The Oxford Word of the Month is written by members of the Australian National Dictionary Centre and published each month by Oxford University Press Australia. Each Word of the Month looks at an Australian word or term in some detail, providing a history of the term and its role in current Australian society. If you wish to receive Word of the Month by email you can subscribe at the Oxford University Press Australia website.
Our Word of the Month for September 2015 is ‘CUB’: an affluent bogan. ‘Cub’ is an acronym from ‘cashed-up bogan’. In Australian English ‘cashed-up’ refers to a person who is well supplied with money, and ‘bogan’ is a person usually regarded as unsophisticated and uncultured, typically one from a low socioeconomic background. You can read the full Word of the Month inPDF form on our website or read it in an online format at the Oxford University Press Australia website.
There are a number of Australian English words, commonly used by and familiar to most Australians, that have shifted their meaning, or had different meanings, over time. Some of these different meanings are subtle, while others are more significant, but the history of the word tells us something about changes in Australian society and attitudes. Many current speakers of Australian English might be unaware of these earlier and alternative meanings of these words, several of which are discussed below.
Although it has been nearly a century since the 1915 publication of C.J. Dennis’ verse narrative Songs of a Sentimental Bloke, Dennis’ comic use of the Australian vernacular continues to endear the work to contemporary readers.
The Songs tell a humorous love story as Bill ‘the Bloke’ tries to reform his rough larrikin habits in order to win the affections of Doreen, a young pickle factory worker. The book is full of examples of Australian colloquialisms, particularly words relating to the world of the urban larrikin (then a word meaning ‘hooligan’). Continue reading →
A dubbo like you would be arsey enough to fluke something like this…. They’re as rare as rocking-horse shit. (R.G. Barrett, Boys From Binjiwunyawunya, 1987)
We note with sadness the death of popular Australian novelist Robert G. Barrett last week (20 September). His first book, You Wouldn’t Be Dead For Quids, was published in 1985, and since then sales of his books have topped one million. He belongs to the long tradition of writers in this country whose work celebrates the Australian vernacular. A forerunner in this tradition is C.J. Dennis, with his lively depiction of the working-class slang of Bill the Bloke in The Songs of a Sentimental Bloke in 1915 (see our recent blog). C.J. Dennis and Robert G. Barrett lived at opposite ends of the twentieth century, but both of them shared an exuberant delight in the slang of their time. And like Dennis, Barrett provides lexicographers with a rich source of colloquialisms. Continue reading →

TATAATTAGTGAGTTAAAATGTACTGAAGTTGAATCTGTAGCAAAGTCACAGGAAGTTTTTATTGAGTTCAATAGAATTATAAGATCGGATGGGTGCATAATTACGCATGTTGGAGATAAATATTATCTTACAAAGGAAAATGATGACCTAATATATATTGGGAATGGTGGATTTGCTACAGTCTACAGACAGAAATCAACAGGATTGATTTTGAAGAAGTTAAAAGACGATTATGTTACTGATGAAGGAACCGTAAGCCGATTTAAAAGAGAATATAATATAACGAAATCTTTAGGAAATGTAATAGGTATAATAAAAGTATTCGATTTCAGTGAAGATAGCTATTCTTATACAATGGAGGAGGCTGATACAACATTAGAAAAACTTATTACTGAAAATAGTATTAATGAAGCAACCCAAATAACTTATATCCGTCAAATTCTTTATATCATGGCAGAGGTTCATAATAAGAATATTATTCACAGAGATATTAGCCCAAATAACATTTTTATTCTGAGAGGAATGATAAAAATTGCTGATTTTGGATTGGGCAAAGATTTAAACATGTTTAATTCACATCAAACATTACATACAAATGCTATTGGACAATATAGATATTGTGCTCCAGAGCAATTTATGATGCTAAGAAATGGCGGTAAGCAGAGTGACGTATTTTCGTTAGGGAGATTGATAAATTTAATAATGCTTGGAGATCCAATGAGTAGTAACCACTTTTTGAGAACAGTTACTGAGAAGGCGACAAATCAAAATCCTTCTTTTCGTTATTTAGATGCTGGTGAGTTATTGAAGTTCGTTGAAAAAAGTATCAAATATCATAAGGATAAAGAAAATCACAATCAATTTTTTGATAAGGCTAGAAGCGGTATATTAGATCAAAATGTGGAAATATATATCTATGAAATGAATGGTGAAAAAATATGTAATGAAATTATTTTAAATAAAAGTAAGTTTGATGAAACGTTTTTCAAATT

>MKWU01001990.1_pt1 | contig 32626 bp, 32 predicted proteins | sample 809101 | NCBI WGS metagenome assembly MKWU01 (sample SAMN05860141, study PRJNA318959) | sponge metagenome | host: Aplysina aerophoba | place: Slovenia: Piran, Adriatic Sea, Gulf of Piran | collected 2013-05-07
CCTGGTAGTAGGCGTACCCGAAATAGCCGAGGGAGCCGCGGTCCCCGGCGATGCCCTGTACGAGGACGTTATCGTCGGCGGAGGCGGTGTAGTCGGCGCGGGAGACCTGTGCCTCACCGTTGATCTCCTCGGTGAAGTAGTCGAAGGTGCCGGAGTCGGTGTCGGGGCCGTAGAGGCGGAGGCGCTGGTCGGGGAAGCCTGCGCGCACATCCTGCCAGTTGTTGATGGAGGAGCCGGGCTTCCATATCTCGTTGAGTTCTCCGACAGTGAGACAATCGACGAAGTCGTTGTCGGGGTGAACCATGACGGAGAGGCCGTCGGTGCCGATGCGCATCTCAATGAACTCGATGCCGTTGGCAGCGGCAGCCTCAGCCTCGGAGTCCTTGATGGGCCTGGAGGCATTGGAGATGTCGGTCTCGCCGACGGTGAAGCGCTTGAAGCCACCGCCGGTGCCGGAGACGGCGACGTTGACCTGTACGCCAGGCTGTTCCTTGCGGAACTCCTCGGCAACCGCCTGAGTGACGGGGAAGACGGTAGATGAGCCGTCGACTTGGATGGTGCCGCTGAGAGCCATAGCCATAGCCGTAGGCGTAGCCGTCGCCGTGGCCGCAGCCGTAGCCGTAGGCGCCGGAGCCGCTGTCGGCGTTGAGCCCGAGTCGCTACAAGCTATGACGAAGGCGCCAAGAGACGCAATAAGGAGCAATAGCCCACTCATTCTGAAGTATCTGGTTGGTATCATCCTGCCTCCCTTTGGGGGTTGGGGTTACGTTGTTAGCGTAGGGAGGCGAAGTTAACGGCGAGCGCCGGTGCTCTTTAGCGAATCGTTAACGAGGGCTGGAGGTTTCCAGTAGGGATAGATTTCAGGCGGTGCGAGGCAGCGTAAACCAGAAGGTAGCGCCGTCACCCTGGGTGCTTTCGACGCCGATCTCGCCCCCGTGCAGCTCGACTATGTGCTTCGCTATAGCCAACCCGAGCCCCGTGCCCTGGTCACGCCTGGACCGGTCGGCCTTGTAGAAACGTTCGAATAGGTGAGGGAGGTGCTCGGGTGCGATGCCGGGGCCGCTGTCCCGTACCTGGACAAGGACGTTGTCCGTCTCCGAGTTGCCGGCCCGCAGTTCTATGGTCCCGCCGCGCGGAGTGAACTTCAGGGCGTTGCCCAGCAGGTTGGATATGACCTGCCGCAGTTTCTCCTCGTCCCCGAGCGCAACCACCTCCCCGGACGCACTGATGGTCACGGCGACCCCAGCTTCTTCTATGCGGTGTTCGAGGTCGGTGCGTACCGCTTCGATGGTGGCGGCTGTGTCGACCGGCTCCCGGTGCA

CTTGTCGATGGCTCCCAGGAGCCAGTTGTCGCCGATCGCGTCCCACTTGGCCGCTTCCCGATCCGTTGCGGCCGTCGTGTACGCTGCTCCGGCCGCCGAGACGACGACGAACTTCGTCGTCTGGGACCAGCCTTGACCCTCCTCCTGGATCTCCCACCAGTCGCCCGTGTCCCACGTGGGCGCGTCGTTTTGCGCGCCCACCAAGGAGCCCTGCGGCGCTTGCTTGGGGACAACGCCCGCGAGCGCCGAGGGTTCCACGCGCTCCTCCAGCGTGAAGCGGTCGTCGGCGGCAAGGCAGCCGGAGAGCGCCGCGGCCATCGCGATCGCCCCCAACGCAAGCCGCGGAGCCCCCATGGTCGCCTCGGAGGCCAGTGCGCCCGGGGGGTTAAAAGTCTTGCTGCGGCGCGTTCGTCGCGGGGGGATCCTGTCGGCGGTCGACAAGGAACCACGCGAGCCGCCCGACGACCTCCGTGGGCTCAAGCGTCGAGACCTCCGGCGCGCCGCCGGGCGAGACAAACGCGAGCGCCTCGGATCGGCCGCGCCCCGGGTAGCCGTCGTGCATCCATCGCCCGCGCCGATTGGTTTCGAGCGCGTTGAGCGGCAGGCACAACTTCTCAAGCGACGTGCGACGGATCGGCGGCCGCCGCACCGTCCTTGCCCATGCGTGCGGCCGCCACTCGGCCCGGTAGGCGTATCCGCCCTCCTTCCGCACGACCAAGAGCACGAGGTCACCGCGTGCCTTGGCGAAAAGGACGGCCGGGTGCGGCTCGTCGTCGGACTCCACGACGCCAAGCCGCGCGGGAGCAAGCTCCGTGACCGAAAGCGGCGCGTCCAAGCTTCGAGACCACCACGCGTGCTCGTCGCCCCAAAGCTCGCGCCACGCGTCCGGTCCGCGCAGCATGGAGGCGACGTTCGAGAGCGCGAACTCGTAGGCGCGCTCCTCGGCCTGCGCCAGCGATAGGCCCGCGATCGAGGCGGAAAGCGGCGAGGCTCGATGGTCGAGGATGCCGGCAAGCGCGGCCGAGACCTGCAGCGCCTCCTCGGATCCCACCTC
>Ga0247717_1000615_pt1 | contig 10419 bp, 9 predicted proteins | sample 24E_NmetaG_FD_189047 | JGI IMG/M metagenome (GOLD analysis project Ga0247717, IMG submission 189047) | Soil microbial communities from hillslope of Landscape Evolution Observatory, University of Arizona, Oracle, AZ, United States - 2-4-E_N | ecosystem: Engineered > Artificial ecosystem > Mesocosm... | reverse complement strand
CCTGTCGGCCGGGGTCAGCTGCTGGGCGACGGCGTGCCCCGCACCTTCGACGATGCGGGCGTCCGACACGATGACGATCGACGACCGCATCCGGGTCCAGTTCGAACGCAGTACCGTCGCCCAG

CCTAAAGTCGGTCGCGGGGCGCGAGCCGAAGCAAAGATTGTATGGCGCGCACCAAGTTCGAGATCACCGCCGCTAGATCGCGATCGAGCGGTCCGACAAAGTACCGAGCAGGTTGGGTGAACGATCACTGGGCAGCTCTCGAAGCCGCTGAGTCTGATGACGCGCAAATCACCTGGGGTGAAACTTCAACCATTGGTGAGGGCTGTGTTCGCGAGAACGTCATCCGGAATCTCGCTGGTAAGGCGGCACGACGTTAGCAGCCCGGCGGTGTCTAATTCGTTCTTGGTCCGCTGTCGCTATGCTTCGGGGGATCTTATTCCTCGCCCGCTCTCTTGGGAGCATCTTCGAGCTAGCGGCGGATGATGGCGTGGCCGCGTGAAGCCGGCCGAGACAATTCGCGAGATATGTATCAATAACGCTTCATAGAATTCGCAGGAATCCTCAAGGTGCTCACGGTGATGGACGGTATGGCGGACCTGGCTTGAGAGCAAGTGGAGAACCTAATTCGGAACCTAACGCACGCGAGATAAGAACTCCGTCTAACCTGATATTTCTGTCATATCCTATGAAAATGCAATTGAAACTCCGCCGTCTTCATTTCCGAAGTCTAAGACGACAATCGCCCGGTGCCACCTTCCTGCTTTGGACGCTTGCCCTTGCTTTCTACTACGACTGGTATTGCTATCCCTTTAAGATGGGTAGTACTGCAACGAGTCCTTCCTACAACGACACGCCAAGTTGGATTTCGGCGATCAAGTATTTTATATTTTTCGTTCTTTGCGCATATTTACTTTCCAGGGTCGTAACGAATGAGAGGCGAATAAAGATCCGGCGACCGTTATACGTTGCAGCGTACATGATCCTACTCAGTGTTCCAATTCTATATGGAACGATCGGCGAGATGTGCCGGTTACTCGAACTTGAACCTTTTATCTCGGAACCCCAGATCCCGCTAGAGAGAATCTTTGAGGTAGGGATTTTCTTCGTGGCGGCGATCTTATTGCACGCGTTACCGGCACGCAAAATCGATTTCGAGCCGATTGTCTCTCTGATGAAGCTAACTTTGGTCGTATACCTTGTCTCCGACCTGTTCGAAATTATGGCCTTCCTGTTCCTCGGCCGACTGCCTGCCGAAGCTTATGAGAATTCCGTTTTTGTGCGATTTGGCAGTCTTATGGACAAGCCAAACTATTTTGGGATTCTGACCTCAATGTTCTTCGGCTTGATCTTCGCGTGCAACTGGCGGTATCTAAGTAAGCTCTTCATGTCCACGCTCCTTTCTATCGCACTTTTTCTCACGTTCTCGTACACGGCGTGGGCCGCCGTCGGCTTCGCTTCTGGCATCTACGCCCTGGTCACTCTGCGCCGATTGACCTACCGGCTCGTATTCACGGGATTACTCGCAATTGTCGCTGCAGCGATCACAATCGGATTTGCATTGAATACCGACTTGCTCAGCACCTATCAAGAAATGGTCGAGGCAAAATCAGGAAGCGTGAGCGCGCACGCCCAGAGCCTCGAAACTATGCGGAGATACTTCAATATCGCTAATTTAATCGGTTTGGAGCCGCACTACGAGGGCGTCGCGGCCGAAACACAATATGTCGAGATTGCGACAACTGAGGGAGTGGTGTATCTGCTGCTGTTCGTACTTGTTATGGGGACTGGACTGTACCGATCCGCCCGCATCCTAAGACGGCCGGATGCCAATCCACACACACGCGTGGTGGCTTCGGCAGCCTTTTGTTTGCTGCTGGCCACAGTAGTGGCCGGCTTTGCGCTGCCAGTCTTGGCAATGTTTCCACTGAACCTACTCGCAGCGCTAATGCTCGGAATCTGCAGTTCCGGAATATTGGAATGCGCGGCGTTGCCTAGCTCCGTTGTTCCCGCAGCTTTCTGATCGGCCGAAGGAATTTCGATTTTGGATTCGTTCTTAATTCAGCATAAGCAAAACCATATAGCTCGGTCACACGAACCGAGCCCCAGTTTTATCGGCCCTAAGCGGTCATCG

C.J. Dennis c. 1910. Image source: State Library of New South Wales
by Mark Gwynn
Today marks the 136-year anniversary of the birth of Australian poet C.J. Dennis (7 September 1876–22 June 1938). Along with Banjo Paterson and Henry Lawson, Dennis was instrumental in popularising the Australian vernacular through fiction. Unlike Paterson and Lawson’s preoccupation with the Bush, Dennis is best remembered for his tales of the urban environment. C.J. Dennis’s most popular work The Songs of a SentimentalBloke was first published in 1915. A hundred thousand copies were sold in its first four years, including a pocket ‘trench’ edition designed to be sent to Australian diggers fighting in the First World War. Dennis’s story would later be adapted into multiple film versions, a musical, a television program, and a ballet.
This year marks the 100th anniversary of the birth of Patrick White (1912–1990), the first Australian* to be awarded the Nobel Prize in Literature. He was also the first Australian writer to have a significant international reputation; during his lifetime his novels often received greater critical acclaim overseas than in his own country. Continue reading →
When my kids finally convinced me to read the Harry Potter series recently I didn’t think I’d find too many references to Australia, let alone an Australianism. In the first respect I was correct. The only reference is in the final book when Hermione erases her parents’ memories and sends them to far off Australia – safe from the prying eyes of Voldemort and his Death Eaters. Not long after this account of magical transportation to Australia we find Harry, Ron, and Hermione doing it tough and camping out, and to my surprise using a billycan to cook wild mushrooms for dinner. I didn’t exactly fall off my broomstick but I was surprised seeing this word used by a British author in the final book of an international series of bestsellers.